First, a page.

The Instax and its Polaroid Predecessor


After purchasing my Instax 210, I realized I had found myself saying lots of things that were incorrect. Mainly, I was claiming Instax to be "Polaroid" pictures when technically - they're not.  So the thing is, the Instax instant pictures are sure very similar in the general concept of Polaroids. They have hand held camera bodies with cartridges that house 10 photos that you just stick in the back of the camera, take the picture, and up pops your instant photo. Having already the small knowledge that Polaroid discontinued making their instant photos, I knew I needed to be more thorough about what I was claiming was right and wrong. Obviously, when you google things you're led to Wikipedia. And despite its discredited reputation with the academic collegiate institution as a "invalid" source of information, I've found it to be a lot more helpful than me guessing - and at the very least a good starting point to some self education. First off, a little backstory in a nut shell: Edwin Land creates the first instant camera for the masses. The use of the darkroom is put to the side with the beauty of convenience. This camera created in the 1930s was widely popular and was a major product for the overall success of the Polaroid Corporation. Then the dawn of digital technology came and flash forward to 2008.  The company decides to "cease all production in favor of digital photography products". (Wikipedia) Boy, was that the worst mistake ever. Lucky for Fuji, the end of their era led to the now popular, youth favorite, Instax camera. They said, "Squares are for polaroids!" and created what I believe to be more "attractive" instant photo cameras. They're smaller, offered in several colors, and issued in the best places for it cultivate. Places like Urban Outfitters, which is considered as youthful hipster brand, have driven the Instax epidemic by bringing out the artsy cool look with all things vintage including music records, books, art, and fashion. It's no wonder people are eating it up.  PHYSICALLY let's look at the two prints: Polaroid on the Left; Instax on the Right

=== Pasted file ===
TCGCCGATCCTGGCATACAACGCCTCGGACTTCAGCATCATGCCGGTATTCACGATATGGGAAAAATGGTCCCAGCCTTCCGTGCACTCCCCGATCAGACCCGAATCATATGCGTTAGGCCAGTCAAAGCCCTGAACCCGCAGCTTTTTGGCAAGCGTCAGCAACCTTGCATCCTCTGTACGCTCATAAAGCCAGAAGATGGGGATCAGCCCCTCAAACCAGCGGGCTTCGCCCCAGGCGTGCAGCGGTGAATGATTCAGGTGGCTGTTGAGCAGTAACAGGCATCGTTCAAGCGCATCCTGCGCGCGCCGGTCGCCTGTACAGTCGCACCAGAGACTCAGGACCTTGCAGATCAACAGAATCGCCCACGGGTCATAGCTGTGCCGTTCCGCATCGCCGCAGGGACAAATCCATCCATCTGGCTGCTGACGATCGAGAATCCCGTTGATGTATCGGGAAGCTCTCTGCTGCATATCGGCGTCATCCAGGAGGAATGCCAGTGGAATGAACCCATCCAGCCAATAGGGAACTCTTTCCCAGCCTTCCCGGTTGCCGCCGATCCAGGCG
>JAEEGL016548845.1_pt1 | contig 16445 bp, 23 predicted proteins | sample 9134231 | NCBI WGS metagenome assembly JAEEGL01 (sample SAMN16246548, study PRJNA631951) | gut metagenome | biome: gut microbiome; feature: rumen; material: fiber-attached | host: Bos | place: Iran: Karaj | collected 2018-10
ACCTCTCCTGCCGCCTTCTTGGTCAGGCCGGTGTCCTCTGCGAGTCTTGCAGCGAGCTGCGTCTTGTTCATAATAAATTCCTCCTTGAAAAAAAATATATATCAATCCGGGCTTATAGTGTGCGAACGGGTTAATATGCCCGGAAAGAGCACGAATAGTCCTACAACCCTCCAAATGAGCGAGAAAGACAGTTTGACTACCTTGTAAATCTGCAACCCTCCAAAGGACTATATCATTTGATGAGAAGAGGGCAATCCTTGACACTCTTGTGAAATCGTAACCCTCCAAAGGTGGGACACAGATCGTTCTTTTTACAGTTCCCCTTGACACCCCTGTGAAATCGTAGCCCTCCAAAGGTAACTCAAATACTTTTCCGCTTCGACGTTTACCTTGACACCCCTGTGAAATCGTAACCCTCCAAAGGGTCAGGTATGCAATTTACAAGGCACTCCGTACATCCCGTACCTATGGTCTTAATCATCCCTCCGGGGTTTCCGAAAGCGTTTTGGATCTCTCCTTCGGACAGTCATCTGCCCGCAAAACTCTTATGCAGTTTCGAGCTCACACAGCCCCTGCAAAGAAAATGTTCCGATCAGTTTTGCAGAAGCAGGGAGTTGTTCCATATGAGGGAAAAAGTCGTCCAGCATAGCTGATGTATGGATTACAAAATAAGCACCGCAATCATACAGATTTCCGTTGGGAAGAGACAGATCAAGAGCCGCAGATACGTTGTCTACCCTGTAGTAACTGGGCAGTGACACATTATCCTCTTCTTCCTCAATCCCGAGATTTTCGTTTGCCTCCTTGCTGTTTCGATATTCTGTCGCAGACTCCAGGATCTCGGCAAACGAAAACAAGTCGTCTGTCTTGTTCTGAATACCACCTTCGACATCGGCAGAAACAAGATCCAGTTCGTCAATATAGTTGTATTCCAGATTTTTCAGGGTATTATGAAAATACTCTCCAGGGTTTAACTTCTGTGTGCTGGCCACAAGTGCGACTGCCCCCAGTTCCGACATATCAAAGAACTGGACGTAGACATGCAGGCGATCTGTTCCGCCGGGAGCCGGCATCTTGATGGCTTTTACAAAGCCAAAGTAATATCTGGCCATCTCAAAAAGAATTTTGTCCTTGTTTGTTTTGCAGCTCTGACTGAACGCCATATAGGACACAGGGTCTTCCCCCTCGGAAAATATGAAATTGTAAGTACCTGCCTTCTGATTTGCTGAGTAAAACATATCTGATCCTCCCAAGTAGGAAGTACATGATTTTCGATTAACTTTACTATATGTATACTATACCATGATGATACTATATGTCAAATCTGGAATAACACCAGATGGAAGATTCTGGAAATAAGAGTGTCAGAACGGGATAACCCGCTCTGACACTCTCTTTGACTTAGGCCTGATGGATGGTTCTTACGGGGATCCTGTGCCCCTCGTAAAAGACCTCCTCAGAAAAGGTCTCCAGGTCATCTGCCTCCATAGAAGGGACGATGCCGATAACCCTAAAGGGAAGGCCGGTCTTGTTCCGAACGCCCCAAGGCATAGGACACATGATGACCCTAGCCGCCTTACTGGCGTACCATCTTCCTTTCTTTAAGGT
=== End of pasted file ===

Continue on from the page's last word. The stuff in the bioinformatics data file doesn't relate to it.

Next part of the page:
And for a little throwback - my bestie and I. My! How we have changed since our freshman year in college!


It's stupid how very minute the details are but for years I never paid attention. I never noticed that the branding on the back of the Instax was made so clearly. Let's be real - after Polaroid how do you follow up such a photographic legacy? You have to make sure everyone knows that its NOT a Polaroid, but an Instax - code for faster and better. But to me the back says a lot. Chemically, I'm still not fully understanding the development process. But what I have gathered is that one simple change has made all the difference.  It's all in the layers of the chemicals. Tom Harris has this great article on how instant film works which I think best displays how a Polaroid is created. READ MORE HERE


Anyways, after you've read more and understand that - the key in the Instax film is that all they did was switch the layer of the Cyan dye developer among other things and bam! the tonal range is better, no need for reflex mirrors, and etc. So what after all that did I learn? I don't call Instax prints Polaroids and vice versa. Just for kicks - here's a comparison of Polaroid and Fujifilm in scale, color, and variety. Happy Instant taking!